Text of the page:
Readers Write In #375: Paadavaa Un Paadalai: a brilliant song, an apt picturisation and a terrible film

Posted on June 29, 2021


(by Madan Mohan)

Recently, I heard Paadavaa Un Paadalai after years (having overplayed it to death back in college) thanks to the Quarantine From Reality series.  I enjoyed their performance of the song and went back to the original.  As I marvelled at the intensity of the original as well as Ambika’s wonderful enactment of the scene, I got curious about the film itself.  I mean, in the pre-Mani Ratnam phase, it was rare in general for Ilayaraja songs to get the picturisation they deserved.  So, against my better judgment, I decided to watch Naan Paadam Paadal.

In short order, I realised just what I had signed up for.  Especially after learning that, barring some nice foreshadowing of tragedy, the whole build up to the Paadavaa moment was rather lame and lacking the weight the song and the scene both conveyed. I could not help but get into Fast Forward mode.

But what really clinched the deal for me as far as slotting Naan Paadum Paadal in the terrible basket, notwithstanding the three other amazing Ilayaraja songs it is blessed with, was how director R Sundarrajan insidiously (ok, women watching the film wouldn’t say it is particularly insidious at all) seeks to make an argument for tradition and patriarchy through the device of a forever love. Basically going from QSQT to Vivaah in one and the same film, if you will.

Another way to put it is it takes a theme also explored in Nenjathai Killathe – of longing for a lover who cannot be attained and this getting in the way of marriage to another man – and looks at it purely from the purushan-pondaati (husband-wife) lens.

The first whiff of this traditional mindset is inserted quickly and slyly in the flashback portion.  When Mohan asks why Ambika won’t go for a recording on the day after, she says while she had aspired to be a singer before marriage, there was no place for this after marriage.  It is Maryada Purushottam Mohan who so benevolently and gently chides her for this and urges her to go forth and sing her heart out.


There is another little touch here which I would have otherwise ignored…but for the fact that it’s of a piece with the other bits loudly celebrating the institution of marriage in a particular, traditional light. On the day of the recording, Mohan keeps getting calls from the wife of a patient whose heart surgery was to have happened that day (but which Mohan cancelled to attend pondaati’s recording).  Mohan even gives her a little lesson on work-life balance light years ahead of his time.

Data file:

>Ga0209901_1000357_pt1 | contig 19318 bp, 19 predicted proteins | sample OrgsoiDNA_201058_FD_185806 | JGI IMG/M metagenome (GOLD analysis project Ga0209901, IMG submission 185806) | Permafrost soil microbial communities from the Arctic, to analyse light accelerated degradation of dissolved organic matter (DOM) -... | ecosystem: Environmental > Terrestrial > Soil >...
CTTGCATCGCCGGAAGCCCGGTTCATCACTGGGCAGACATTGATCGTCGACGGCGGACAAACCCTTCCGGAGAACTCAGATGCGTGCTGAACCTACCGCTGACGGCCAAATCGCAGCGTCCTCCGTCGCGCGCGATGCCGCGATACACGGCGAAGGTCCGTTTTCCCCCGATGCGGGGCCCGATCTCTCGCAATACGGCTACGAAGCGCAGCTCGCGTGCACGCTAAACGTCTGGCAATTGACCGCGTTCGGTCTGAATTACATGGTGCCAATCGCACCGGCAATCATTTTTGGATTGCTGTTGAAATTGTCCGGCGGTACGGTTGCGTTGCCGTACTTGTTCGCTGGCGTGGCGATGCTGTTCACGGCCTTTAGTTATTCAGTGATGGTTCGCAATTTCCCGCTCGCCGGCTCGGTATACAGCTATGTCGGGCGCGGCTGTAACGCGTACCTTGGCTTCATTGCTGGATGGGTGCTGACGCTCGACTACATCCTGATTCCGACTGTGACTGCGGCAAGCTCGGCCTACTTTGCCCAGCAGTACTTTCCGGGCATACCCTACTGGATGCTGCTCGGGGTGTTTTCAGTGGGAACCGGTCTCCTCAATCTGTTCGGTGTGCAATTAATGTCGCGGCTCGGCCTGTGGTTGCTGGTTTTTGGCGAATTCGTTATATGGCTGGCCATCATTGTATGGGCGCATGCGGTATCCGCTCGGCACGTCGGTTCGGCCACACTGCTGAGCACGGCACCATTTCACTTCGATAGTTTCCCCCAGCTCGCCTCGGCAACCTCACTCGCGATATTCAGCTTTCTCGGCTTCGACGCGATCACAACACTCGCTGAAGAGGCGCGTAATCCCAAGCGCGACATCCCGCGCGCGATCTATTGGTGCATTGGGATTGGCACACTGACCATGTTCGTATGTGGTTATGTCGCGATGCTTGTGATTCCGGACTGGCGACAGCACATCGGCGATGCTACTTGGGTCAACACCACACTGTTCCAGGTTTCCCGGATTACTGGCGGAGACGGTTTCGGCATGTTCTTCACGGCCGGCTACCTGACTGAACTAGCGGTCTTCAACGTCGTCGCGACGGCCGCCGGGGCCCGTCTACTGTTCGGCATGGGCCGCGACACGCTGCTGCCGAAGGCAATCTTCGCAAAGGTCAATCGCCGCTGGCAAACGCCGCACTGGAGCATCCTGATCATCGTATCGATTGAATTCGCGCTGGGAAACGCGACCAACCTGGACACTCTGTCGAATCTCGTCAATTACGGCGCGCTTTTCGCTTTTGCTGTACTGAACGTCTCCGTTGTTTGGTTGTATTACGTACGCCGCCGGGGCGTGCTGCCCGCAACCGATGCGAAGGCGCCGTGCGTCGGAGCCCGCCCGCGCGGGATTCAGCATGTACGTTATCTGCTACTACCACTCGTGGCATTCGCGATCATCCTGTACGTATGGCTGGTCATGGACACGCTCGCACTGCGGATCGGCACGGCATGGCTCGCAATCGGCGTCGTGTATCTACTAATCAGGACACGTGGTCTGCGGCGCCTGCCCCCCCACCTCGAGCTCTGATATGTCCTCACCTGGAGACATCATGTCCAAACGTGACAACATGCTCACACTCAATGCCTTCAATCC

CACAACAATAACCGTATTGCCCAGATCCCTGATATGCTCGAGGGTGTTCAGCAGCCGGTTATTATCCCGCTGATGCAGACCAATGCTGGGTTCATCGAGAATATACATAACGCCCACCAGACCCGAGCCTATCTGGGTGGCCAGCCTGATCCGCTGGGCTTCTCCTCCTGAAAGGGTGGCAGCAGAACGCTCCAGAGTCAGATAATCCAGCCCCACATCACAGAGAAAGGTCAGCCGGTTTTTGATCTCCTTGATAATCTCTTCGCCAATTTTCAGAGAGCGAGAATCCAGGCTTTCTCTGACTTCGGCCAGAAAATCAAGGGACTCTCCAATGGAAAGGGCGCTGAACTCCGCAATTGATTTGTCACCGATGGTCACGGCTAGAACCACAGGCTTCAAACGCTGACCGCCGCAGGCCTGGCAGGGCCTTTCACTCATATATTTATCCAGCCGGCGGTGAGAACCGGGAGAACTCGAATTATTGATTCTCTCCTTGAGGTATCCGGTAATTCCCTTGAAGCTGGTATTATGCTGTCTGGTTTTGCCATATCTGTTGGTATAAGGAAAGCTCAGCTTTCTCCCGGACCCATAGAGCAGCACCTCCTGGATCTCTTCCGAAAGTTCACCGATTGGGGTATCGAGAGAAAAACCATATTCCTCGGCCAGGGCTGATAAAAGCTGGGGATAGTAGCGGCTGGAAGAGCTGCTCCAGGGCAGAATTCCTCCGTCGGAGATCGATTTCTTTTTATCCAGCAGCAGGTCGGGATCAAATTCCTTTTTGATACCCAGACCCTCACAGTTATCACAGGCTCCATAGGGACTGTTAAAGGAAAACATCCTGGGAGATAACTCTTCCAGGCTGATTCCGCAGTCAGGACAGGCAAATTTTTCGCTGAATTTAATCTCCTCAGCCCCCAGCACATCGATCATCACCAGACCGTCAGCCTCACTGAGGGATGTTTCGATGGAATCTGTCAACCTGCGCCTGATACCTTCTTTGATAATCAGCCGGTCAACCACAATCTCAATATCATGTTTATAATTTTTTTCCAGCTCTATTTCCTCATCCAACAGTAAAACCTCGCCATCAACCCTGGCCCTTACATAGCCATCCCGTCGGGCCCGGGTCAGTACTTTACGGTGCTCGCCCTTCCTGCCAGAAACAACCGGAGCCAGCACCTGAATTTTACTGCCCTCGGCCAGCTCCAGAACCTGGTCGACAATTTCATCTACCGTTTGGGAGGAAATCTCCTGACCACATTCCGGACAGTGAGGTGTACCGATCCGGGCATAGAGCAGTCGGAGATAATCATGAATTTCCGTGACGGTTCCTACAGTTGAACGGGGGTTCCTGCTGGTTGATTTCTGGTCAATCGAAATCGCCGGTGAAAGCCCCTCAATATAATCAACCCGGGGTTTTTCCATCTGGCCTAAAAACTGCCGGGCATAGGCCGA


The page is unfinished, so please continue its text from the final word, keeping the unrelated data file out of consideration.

But just when yours truly was pleasantly surprised at this sudden breath of modernity,  Sundarrajan said, “Hold my beer, bro”.  As Mohan goes off to get dressed, the phone rings again and Ambika receives it and tells the caller she is the wife of the doctor. The aggrieved caller decides to talk woman to woman (would almost pass the Bechdel Test…if only she wasn’t talking about her husband).  But she defines the crux of her grievance as “En kazhuthula thaali irrukardhum erangardhum unga kaiyil dhan”. So it turns out women are at the mercy of not only their own husbands but also other husbands who happen to be overworked doctors hungry for work-life balance.

Ambika pulls off a screamer to save the thaali from dropping off and convinces Mohan that he can both get the surgery done and also get back in time for the recording, simultaneously underestimating the difficulty of a heart surgery and Madras traffic.  A grumpy Mohan drives his hapless Premier Padmini like it were a turbocharged sports car.  As Ambika gets into the recording room, he is performing the kind of feats that once led FIA to make Michael Schumacher participate in a road safety campaign. You can tell what happens next and the song Paadavaa Un Paadalai briefly makes it all worth it, etching the moment with the utmost sincerity.

I now cut to the very end when Sivakumar somehow confuses Ambika’s view of how his current novel should be concluded with a marriage proposal and wastes no time in applying the dreaded sindoor on her forehead.  His gesture is rewarded, in one of the movie’s few appropriate moments, with a tight slap.

Again, just as I thought she was showing him, she picks up a burning wooden stick (ostensibly being used for cooking) and lights up that very sindoor-stained spot.  She proceeds to tell him that the fault lies not with him for trying to pronounce her his wife without ever asking, in as many words, “Will you marry me?” but with her that she led him to believe she wanted to marry him.  She then delivers the coup-de-grace, “Yenniki engalkulla shanti mugurtham nadundho, annilendhu indha odambula odara yella rathammum avarodadhu dhaan.”  Please note, there is no reference here to her true love for Mohan or that he still occupies pride of place in her heart. 

Some personal context here.  Years back, one of my aunts lost her husband to an accident just a month after their marriage.  Worse still, she was riding pillion when a truck ran over the two of them and she miraculously survived.  The incident scarred her so much she didn’t want to marry again.  But she did…eventually and it’s been a happily-ever-after story ever since. 

But that would be years later and in 1984, Sundarrajan was having none of it as he mercilessly crushed the beauty of one of Ilayaraja’s ‘sleeper hit’ albums under the weight of tired writing paired to the agenda of upholding the thaali at all costs.  And uphold he did – Naan Paadum Paadal apparently ran for 175 days!